Finally, the co-expertise process, driven by an effective risk assessment and management approach and combined with a thorough two-way communication process, is creating an environment where the affected people can understand the important meaning of radiation measurement results for their lives. Experience in Belarus and Japan has shown that this process is a powerful tool to engage affected people in measurements to characterize their individual radiological situation in relation to their daily concerns and to help them interpret the results together with people in their community. This allows them identifying individual protection actions but also establishing radiological monitoring program within their communities to promote the development of a “citizen vigilance” on the radiological situation. These actions should follow the optimization process with the objective to reduce exposures as low as reasonably achievable taking into account the societal environmental and economic factors characterizing the local situations (ICRP, 2006).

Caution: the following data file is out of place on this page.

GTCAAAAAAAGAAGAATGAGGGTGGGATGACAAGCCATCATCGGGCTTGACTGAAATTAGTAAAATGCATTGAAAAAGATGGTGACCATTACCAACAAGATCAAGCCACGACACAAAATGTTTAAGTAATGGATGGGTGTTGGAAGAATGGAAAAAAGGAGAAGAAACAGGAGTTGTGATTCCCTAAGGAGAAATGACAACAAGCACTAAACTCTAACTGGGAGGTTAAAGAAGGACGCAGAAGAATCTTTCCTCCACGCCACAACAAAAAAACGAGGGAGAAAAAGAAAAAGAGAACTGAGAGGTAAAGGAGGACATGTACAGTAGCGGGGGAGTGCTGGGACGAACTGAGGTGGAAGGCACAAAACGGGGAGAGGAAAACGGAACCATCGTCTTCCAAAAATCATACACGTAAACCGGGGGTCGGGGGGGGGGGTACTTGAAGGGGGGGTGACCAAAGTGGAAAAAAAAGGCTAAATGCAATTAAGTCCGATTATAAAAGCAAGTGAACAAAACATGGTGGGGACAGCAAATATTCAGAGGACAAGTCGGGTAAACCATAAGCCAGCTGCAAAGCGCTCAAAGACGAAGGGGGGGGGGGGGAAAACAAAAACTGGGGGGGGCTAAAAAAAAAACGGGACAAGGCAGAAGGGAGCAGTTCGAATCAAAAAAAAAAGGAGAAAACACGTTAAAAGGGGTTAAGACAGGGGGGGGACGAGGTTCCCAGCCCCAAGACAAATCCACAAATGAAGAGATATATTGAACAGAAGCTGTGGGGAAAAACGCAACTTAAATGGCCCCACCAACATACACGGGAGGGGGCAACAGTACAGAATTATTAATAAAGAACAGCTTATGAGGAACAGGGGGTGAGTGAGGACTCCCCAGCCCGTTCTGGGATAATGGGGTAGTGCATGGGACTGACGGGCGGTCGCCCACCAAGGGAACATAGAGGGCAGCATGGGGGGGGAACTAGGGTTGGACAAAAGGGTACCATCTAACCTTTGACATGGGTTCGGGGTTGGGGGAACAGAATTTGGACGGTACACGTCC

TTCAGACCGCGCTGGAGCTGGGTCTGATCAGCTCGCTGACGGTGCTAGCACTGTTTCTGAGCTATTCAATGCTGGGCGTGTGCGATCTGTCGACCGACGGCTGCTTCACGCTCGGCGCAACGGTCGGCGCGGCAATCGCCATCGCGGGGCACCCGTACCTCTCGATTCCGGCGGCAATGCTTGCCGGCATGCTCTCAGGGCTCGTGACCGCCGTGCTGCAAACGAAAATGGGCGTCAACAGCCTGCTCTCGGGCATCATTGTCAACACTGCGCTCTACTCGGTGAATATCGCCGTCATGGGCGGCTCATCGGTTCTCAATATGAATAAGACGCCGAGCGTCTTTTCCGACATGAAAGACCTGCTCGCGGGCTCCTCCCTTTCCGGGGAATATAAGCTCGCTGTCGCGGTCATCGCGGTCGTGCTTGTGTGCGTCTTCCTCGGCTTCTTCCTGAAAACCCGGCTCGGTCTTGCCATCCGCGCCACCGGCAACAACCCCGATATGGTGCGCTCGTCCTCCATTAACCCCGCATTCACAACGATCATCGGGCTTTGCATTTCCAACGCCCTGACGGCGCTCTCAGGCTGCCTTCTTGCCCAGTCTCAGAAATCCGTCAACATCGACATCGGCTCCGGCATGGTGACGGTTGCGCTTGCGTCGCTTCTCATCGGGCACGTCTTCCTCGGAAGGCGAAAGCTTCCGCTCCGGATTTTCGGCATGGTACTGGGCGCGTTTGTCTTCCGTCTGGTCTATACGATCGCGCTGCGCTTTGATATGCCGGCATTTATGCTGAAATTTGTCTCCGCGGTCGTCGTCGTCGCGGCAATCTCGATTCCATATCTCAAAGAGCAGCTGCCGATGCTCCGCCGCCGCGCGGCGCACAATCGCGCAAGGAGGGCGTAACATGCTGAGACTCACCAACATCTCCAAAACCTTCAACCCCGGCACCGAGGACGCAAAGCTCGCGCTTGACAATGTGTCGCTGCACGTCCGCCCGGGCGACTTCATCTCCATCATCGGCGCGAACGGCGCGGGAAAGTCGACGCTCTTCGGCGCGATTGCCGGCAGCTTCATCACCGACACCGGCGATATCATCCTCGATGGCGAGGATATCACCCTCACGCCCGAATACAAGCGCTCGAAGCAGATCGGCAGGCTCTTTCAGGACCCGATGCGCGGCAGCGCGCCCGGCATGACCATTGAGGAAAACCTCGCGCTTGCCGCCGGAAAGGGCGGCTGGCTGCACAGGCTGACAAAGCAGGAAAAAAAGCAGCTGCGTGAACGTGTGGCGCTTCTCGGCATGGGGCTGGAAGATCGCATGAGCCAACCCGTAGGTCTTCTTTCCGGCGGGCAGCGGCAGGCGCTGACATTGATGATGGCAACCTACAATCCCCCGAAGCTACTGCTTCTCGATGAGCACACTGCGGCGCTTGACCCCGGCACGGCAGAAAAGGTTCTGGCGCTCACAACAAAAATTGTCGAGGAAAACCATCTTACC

Experience of the Chernobyl and Fukushima nuclear accidents showed that dialogue and radiation measurements are essential to restoring positive connections and fostering cooperation between authorities, experts, and affected people. By allowing the latter to interpret the results of the measurements, to build their own benchmarks in relation to the radioactivity present in their daily life, to make their own decisions to protect themselves and their loved ones, and to assess the relevance and effectiveness of the protective actions implemented by authorities or by themselves, the co-expertise process is an effective way to acquire the alphabet, the units and the basic rules that underpin practical radiological protection culture (Lochard, 2017).